Without knowing the exact structure of the fund, the item’s unclear where the $2 billion will come through. If the item comes straight out of Bezos’s own pocket, which many assume the item will, he will be eligible for steep tax deductions. Thirty percent of the gift will be deductible if he sets up a private foundation; 50 percent if the item’s a donor-advised fund.
The bigger question will be the size of the fund, which will be smaller compared to what some other high net worth individuals within the tech industry, like Mark Zuckerberg or Bill Gates, have pledged to give back. Bezos hasn’t joined the Giving Pledge either, a well-known campaign of which has some of the entire world’s richest individuals commit to giving away the majority of their wealth.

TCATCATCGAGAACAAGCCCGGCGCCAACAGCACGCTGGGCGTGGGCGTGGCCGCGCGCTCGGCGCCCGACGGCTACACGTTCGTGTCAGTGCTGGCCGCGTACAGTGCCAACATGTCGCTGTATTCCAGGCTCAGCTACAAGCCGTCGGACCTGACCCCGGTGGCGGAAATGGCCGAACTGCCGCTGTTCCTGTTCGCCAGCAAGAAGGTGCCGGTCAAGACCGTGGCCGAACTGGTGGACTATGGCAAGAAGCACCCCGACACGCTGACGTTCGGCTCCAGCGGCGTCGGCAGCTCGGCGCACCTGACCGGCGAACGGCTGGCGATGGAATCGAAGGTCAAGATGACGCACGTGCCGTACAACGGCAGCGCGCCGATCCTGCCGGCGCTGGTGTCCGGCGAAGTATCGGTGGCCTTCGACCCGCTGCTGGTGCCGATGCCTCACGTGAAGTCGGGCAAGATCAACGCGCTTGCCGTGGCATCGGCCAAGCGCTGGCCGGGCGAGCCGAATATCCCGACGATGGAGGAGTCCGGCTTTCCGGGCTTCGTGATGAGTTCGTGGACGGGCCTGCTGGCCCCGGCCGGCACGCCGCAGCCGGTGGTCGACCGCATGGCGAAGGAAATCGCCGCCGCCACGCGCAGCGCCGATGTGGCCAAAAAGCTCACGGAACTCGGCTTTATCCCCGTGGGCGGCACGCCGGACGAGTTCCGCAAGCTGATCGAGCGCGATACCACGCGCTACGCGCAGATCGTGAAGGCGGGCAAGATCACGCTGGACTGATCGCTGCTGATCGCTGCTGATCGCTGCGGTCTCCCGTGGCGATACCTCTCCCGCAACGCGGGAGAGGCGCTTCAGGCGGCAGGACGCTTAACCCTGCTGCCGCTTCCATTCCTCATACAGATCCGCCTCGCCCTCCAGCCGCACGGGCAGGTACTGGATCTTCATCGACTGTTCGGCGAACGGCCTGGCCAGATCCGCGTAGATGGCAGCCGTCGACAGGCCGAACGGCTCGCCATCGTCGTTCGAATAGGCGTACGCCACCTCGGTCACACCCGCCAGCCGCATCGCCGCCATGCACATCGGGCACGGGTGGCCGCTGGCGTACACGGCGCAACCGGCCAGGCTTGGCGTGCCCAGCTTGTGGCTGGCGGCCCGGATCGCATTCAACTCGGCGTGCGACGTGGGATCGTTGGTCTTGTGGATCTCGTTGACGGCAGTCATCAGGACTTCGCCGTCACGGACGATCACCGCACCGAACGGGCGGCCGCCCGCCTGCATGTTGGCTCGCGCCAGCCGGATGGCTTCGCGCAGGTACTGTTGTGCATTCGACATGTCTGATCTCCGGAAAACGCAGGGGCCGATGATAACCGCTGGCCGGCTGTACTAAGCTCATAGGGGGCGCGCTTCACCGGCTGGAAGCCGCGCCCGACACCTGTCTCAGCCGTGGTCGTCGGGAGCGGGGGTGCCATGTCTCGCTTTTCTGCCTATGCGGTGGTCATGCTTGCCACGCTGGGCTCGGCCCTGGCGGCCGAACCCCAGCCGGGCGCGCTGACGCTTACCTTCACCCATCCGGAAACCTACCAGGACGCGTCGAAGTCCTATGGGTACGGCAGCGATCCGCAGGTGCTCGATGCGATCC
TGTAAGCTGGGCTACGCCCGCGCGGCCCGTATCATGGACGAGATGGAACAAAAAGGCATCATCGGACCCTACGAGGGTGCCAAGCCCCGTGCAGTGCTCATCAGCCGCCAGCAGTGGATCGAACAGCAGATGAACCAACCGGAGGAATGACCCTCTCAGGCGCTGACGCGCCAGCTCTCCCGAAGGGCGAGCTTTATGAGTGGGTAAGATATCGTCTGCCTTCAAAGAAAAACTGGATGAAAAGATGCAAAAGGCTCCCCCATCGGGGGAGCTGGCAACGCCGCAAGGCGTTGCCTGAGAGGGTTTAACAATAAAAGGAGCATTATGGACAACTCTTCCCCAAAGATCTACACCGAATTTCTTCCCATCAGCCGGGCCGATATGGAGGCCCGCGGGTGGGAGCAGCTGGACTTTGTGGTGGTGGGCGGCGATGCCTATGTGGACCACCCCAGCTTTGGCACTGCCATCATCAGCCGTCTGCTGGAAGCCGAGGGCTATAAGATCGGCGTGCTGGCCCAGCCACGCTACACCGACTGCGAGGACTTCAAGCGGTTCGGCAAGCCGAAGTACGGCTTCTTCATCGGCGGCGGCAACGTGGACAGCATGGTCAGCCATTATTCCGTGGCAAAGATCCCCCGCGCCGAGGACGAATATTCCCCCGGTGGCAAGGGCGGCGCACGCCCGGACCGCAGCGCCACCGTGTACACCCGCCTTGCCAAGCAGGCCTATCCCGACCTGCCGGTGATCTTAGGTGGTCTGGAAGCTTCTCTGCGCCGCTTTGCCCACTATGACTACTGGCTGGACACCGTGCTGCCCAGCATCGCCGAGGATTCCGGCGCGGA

Bezos, however, hinted in an interview Thursday of which he could potentially add more to the $2 billion commitment as the initiative grows. Leslie Lenkowsky, a philanthropic studies professor at the University of Indiana, said Bezos’s idea of starting smaller before expanding, commonly known as an “acorns to oaks” approach, will be not uncommon among wealthy individuals.
“There’s a not bad argument to start having a relatively smaller amount, as well as then when you see the item’s successful, expand the item,” Lenkowsky said.